These terms and conditions should be written in plain language with the use of legal or technical language, only where necessary. The written terms and conditions must clearly state your rights and obligations in relation to the product or service selected. Read and understand the terms, conditions, and details of the product or service, and request full explanations to be sure that you have understood them and can fulfill them, before you sign

Be aware that financial institutions reserve the right to change the terms and conditions, where applicable and inform customers accordingly. This is generally done by sending you a notification by mail which many times ends up unopened in your waste paper.

Sales and Marketing Literature vs Terms and Conditions:

How many of us notice/ignore the small asterisk and print in italics “*T&C apply”. These are an integral supplement to the terms and conditions and must be read carefully because any variation, indemnification, disclosure and disclaimer can be mentioned.

You have rights

It is your right to obtain from the concerned representative a clear and simplified explanation about any product or service and their respective risk along with a professional and clear answer to any question concerning any clause or conditions that is unclear.

You have the right to request the use of the Arabic language in any document if your first language is not English. If the document is in Arabic please request a qualified English translation.

You have the right to read and obtain, in advance, a copy of each document and text referred to in any contract to be signed with the institution/company, such as appendices or schedules that outline additional or supplemental information which is integral to the whole agreement.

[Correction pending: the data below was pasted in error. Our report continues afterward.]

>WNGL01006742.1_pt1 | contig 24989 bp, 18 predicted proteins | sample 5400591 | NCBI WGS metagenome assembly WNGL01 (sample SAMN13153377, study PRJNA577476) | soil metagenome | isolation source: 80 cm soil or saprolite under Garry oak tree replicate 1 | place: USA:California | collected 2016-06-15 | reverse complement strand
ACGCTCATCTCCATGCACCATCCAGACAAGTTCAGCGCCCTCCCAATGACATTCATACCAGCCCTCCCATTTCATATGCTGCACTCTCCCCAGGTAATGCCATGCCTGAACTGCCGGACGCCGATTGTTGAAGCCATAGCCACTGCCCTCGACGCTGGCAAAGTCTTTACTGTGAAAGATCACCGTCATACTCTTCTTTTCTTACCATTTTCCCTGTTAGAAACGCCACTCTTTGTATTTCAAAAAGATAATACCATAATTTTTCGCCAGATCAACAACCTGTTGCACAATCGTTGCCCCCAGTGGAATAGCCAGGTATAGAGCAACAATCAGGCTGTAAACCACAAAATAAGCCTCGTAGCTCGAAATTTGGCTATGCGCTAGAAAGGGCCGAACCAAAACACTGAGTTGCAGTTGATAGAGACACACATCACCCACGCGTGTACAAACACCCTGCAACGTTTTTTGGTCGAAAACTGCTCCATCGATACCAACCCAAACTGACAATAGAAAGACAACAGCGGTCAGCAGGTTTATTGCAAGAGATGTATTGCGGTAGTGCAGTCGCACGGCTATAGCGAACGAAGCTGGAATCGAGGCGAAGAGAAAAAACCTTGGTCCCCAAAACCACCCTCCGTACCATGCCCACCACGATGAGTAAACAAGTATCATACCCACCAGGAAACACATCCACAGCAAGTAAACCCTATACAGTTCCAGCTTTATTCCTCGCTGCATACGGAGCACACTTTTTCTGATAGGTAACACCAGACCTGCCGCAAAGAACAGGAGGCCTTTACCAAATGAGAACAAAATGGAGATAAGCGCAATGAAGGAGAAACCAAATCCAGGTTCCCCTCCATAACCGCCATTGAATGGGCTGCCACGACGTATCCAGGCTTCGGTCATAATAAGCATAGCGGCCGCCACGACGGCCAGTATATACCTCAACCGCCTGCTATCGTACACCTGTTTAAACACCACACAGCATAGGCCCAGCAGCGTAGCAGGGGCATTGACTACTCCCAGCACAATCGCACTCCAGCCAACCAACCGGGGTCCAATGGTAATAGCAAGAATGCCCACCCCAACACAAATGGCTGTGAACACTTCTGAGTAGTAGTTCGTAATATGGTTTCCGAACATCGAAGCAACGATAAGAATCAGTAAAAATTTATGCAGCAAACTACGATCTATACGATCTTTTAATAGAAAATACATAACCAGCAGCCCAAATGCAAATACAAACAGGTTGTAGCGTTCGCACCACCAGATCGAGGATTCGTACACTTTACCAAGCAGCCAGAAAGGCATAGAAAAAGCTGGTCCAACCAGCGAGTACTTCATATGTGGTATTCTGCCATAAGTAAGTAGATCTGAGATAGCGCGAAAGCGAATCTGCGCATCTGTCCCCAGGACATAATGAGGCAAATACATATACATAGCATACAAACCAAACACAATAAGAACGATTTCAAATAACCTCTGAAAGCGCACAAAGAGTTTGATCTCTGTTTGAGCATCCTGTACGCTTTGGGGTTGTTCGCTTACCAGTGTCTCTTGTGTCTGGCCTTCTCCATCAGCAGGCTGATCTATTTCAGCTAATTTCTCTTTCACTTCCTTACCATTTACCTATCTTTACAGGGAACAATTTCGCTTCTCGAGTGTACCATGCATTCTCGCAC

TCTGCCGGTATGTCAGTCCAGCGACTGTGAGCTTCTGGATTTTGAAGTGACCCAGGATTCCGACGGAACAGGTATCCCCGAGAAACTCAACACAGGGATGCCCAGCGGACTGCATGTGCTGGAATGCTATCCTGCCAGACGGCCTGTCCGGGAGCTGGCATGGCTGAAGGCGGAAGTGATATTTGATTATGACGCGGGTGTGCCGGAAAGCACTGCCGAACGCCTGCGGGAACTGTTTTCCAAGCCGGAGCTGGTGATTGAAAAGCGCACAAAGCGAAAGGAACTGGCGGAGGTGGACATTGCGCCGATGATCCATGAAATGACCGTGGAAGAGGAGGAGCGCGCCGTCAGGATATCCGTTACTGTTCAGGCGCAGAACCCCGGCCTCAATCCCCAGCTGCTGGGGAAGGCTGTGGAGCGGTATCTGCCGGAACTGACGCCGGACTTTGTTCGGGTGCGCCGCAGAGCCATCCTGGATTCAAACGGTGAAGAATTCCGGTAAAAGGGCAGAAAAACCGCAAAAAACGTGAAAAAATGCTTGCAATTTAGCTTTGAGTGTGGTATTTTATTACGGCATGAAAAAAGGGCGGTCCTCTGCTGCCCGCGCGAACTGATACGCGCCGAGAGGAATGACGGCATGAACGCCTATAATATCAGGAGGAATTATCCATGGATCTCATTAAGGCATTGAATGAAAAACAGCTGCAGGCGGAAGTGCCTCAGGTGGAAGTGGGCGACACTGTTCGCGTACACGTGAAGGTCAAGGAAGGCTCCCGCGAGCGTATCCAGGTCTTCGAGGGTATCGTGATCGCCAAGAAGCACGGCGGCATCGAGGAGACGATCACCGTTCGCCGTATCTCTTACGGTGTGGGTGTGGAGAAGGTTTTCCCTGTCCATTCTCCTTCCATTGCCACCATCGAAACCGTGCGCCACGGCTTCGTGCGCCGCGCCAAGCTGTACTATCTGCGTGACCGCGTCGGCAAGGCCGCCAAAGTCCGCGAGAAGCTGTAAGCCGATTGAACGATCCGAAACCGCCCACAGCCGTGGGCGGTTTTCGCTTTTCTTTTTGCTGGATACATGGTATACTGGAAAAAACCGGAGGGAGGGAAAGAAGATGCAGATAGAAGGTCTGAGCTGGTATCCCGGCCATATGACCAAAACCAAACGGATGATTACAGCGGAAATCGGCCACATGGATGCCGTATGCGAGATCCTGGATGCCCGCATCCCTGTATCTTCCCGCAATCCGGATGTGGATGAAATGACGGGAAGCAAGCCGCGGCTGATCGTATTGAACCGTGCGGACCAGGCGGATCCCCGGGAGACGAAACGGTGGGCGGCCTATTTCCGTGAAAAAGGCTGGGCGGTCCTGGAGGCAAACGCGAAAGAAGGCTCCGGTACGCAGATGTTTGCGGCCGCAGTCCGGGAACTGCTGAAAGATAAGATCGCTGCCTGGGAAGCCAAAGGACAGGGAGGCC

You have the right to obtain and, you must retain a copy of any contract or document signed by you with the provider, without any additional cost.

You have the right to ask for the actual cost of any product or service and understand the penalties and implications if any payments or contributions are not met on schedule.

When you are committing to buy, lease or invest in any product or service please ensure this is keeping with your risk profile and appetite, and long-term financial affordability and that you have a clear understanding of the inherent financial risks associated with the product or service.

If you are facing financial difficulties that prevent you from meeting your obligations or paying your installments on schedule it is important to inform the concerned companies determine the best alternatives or reschedule to facilitate continuity.

DO NOT sign a blank or incomplete form and ensure that all the required fields and figures in the form are correct and complete before signing it.

DO NOT provide any other party, under any circumstances, with any detail about your Bank account or any other critical banking or personal information.

DO NOT sign forms even if they are given to you by family members. These could land you in big trouble if without your knowing you may become the guarantor of a loan!!

Be extremely careful when granting a proxy (Power of attorney) to a third party to conduct any financial transactions on your behalf, by clearly determining the powers delegated under this proxy to act with your consent.

It is my strong recommendation that BEFORE you sign you should, where necessary seek independent legal advice with regard to clarifying the terms and conditions prior to committing. PSST the Internet is Not a LAWYER and neither is an Accountant.

The moral of the story: Make informed decisions about your money and protect your rights

Legal advice provided by Echelon Advisors.

Multiple International awardee for Women Empowerment, Leadership and Entrepreneurship. Sandi Saksena is a Queen, Femtor, Facilitator, Negotiator and personal finance influencer.  A well - known personality in the media for her contributions on personal financial matters and leadership she is regularly featured in various international publications and international platforms as a speaker/host/moderator.